EH59/60 Firmware for Black Levels? - AVS Forum | Home Theater Discussions And Reviews
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post #1 of 8 Old 01-25-2020, 07:00 PM - Thread Starter
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Question EH59/60 Firmware for Black Levels?

I’ve got a new EH59 or EH60 (I think, but it’s stowed away in a safe place as an eventual backup for my EH55). My model is the 360 Gb model, I’m fairly sure and I remember I’d been advised that the black levels were low, an equipment design flaw. I suspect I’ll live with this fault, but I wonder if Panasonic had ever issued any kind of firmware update that might have addressed the black level problem and/or if there are any other fixes or modifications that might mitigate this issue.
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post #2 of 8 Old 01-25-2020, 09:21 PM
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After the EH55, no more IRE 7.5 DVD recorders were made by Panasonic.

Its not a design flaw.

Its compliance with an International standard that North America did not participate in.

Panasonic would have no reason to issue a "fix" because there was nothing to fix.

The problem is (two fold).

1) The Black level for IRE 7.5 is deliberately Stepped Up, above absolute Zero voltage to distinguish it from Sync level. In the early days on B&W television in the United States it was hard to figure out Black level from Sync level, so they manually separated them (in the United States.. and by association the North America "NTSC standard") so the electronics could be made simpler in early TV sets. As television became available around the world after WWII the circuits were more advanced so they did not need this separation.

2) It also "compressed" the available room for different black to white levels.. so North American "Setup" reduced the available luminosity levels.. think of it as a paler or less contrasty picture. And it remained that way until February 2009 when it was discontinued.

After the EH55 (and there were models of the EH55 that were International) all Panasonic DVD recorders assumed Black was IRE 0 (zero) and had the "full" range of luminosity.. so the picture was "richer" or more accurate.

Using an International EH58 or EH59 for example will assume the television signal, or signal from a VHS tape has Black at IRE 0, not 7.5, so the signal when played back will look "gray" because its calibrated so that "black" only appears on screen when the signal is at IRE 0.. because North American signals "never" produce or record Black as "zero" it always looks like the blackest black on screen in a program is always brighter than black.. and the whitest white at the top of the range is "squished" and blown out at the top.

Worse it gets complicated with actual DVD recordings to a DVD disc.

The DVD format assumes the North American "Setup" or IRE 7.5 base is "Removed" during recording, and turned back into an International Standard for DVD-video, which always starts at IRE 0. This removal process for a North American recorder works as designed. But an International recorder, does not attempt to "remove" this IRE 7.5 before recording it to disc. Not only is the signal starting out as a compressed "gray" but when played back on the same recorder into a North American TV.. it does not add back in the IRE 7.5 "setup" instead it plays it starting out at IRE 0.. so Black is rammed downwards, and the white level is pulled down.. but it was crushed during recording.. remember the "blown highlights?".. so it just looks all wrong.

There isn't a firmware fix, there isn't a hardware fix "exactly".

What has to be done is the North American IRE 7.5 setup level has to be removed, and then the signal "stretched" to fill the entire IRE range, and the upper White levels pulled down to make sure they aren't crushed against the ceiling. So its a two-part process.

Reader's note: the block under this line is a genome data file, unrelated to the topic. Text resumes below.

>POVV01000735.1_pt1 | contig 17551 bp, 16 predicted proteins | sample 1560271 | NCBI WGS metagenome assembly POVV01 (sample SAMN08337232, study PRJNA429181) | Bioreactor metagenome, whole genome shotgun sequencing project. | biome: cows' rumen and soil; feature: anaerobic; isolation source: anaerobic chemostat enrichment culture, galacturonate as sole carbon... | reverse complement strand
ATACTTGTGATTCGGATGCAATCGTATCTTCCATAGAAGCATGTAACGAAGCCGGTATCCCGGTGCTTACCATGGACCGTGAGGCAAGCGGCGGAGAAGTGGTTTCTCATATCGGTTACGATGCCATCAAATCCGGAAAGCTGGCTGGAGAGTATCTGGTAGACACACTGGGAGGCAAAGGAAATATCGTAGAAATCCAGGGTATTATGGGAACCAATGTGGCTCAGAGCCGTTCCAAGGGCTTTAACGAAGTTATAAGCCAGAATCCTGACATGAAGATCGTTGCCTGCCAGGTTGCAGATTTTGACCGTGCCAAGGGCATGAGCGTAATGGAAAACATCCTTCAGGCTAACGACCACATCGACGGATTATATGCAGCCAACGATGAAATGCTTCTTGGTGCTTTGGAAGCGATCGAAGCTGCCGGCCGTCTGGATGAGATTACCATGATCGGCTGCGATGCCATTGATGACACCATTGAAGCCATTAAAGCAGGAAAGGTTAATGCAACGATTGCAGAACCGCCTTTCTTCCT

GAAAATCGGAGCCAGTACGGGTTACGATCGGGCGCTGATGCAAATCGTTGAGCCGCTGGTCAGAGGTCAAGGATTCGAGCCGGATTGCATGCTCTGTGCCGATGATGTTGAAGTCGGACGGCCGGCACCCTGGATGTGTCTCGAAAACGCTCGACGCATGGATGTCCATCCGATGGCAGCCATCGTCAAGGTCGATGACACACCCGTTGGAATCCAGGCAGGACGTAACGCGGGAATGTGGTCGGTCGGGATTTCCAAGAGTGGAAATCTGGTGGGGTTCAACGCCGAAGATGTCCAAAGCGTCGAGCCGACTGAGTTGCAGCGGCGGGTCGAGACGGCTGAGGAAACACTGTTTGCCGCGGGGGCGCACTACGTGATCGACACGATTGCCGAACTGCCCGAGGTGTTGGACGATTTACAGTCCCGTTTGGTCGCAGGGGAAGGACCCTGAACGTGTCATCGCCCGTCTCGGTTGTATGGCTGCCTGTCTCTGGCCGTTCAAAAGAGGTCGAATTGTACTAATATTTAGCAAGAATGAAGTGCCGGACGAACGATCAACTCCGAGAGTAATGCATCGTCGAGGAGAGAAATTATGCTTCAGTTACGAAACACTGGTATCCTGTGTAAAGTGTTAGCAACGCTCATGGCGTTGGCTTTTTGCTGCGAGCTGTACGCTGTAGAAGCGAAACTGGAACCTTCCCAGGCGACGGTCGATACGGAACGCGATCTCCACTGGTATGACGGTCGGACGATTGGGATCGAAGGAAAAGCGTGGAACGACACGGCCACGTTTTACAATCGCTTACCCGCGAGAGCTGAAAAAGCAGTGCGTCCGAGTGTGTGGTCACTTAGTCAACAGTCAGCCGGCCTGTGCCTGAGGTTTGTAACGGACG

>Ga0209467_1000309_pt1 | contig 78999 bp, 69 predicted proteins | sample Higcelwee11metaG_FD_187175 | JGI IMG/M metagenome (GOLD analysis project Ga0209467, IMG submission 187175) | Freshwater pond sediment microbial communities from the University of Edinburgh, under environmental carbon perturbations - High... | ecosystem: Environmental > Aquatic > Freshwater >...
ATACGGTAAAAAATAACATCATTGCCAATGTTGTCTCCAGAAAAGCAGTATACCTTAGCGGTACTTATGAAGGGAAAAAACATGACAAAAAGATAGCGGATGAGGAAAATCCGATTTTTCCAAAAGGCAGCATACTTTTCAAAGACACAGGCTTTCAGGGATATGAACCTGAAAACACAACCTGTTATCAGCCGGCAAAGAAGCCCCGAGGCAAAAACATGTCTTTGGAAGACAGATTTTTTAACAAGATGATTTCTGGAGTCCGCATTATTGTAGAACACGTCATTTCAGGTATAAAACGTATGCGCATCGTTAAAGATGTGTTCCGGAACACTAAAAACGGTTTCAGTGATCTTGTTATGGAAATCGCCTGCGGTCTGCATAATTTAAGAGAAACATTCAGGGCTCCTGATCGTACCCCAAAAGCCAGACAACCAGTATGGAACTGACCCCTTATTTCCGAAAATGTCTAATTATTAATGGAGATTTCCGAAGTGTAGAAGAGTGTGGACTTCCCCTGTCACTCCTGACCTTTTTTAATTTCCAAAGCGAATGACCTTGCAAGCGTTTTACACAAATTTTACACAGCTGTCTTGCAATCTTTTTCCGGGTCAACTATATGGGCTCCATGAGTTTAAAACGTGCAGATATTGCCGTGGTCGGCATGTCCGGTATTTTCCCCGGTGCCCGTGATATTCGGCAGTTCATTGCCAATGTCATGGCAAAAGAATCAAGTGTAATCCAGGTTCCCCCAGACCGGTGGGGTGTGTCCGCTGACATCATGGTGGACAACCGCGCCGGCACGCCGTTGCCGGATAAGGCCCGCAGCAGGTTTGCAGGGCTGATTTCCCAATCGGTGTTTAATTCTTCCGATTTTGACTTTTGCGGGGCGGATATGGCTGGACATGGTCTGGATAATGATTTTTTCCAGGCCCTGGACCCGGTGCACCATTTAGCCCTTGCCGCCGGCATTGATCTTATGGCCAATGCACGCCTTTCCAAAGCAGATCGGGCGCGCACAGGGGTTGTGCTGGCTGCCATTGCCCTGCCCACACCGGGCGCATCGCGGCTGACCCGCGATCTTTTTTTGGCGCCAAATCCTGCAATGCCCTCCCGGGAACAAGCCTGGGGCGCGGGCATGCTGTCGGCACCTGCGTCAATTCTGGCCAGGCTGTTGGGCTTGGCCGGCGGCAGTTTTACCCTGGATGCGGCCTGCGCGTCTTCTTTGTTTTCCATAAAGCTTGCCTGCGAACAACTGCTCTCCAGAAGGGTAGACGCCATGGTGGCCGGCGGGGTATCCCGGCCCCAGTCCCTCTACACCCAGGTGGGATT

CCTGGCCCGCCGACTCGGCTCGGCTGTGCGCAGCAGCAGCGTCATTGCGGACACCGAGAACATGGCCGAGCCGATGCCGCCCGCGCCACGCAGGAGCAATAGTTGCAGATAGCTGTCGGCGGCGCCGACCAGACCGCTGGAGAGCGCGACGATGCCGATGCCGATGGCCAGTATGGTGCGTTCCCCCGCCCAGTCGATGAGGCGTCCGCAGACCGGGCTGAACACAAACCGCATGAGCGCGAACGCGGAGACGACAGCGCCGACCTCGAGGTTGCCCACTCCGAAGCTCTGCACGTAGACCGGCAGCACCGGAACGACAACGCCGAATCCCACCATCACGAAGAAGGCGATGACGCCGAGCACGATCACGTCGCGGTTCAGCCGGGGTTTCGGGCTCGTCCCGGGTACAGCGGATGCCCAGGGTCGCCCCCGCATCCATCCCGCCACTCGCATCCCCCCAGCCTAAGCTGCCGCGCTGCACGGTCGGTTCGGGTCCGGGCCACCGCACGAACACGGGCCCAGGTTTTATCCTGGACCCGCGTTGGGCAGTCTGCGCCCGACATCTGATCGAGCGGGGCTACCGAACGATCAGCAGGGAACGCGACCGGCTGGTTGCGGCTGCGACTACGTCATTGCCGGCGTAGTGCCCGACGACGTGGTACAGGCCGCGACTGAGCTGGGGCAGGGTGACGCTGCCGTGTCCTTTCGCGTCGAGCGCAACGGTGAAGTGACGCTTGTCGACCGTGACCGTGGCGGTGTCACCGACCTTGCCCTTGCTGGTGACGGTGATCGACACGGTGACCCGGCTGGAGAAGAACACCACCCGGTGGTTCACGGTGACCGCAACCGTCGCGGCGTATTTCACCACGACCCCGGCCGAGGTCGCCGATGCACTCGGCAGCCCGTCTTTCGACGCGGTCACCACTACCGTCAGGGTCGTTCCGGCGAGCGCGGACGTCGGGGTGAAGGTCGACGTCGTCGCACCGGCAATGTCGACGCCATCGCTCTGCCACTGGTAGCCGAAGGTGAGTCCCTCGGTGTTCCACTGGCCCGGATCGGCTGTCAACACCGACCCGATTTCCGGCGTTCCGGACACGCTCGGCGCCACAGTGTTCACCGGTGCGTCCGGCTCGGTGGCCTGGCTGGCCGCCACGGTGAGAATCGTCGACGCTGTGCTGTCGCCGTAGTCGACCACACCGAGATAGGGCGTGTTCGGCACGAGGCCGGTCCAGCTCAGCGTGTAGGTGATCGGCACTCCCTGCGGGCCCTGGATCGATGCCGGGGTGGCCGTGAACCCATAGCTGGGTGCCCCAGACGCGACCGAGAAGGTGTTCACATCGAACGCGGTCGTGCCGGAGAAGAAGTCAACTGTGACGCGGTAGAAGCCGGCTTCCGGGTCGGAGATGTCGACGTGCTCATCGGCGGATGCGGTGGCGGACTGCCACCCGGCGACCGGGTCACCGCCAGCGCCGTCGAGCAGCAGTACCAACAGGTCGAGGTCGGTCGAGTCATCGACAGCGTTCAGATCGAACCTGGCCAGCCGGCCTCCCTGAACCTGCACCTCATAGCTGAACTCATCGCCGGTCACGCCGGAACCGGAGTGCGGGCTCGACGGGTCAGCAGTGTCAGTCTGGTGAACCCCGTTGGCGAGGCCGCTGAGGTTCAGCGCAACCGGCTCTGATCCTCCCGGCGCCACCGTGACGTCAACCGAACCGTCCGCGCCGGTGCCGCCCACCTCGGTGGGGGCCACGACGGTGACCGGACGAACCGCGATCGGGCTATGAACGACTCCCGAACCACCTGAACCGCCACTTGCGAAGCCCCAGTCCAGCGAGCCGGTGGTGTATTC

A simple "Proc-amp" can do this.. but its a non-linear process.

1) Its has to be done in the analog domain, before the signal is submitted to the recorder

2) Its best done using a Waveform monitor to make adjustments on the Proc-amp, Brightness, and Contrast controls to "balance" the levels and avoid clipping at either end.. black levels and white levels.

People have tended to do this "subjectively" or "by their own personal tastes".. but its hard to reproduce that way.

Other people have acquired a few Proc-amps that have a built-in bar graph "Level" meter, that mostly alerts them when the blacks are too black, or whites are too white.. without requiring an actual Waveform monitor. Essentially they only light up on either end when broadcast standard levels are exceeded.. and in that way are rather like VU meters in audio production equipment.

Its been "hypothesized" that a simple AV to HDMI (box) and HDMI to AV (box) converter.. might.. strip out the IRE setup and "forget" to put it back in when converting back into AV.. but its never been pursued or proven to work. You would certainly incur some possible degradation in the conversion process.. and it wouldn't be as good as a Proc-amp.. but it should only cost about 40 usd.

Its also been "hypothesized" you could compensate by making a recording to DVD or exporting the raw MPEG2 from the recorder and putting it in a Non-Linear Editor program, like the Full SONY Vegas program which has "software Waveform and Vector" scopes.. and a software Proc-amp. But you would still incur losses from the initial conversion from analog to digital.. the levels would still be compressed, even fixing the IRE problem and stretching it back out.. you can't put back in actual video information that is no longer there.. its gone forever.. it just wouldn't look weird when played back anymore.. just look more "flattened" or "paler" than corresponding recordings from a Region 2 or any other International source with full IRE dynamic range.

This entire (issue) was addressed by Toshiba when they entered the North American market with their RD-XS series of recorders. The first generation, RD-X2, RD-XS32, RD-XS52, RD-KX50 (spain/costco) models all defaulted to IRE 0 and experienced this problem.

The next generation, RD-XS34, RD-XS54 received an additional menu option to "enhance" dynamic range, or turn it off.. which basically performed the compensation automatically.

Toshiba sold the same models with slightly different model numbers in Japan first, which is an IRE 0 country.. and had to refactor their equipment to work in the North American markets.. which included the United States and Canada.. so Canadian models of the EH55 also work the same way as the EH55 models made for the US market.. but the International EH55 model does not work the same way.. it defaults to IRE 0.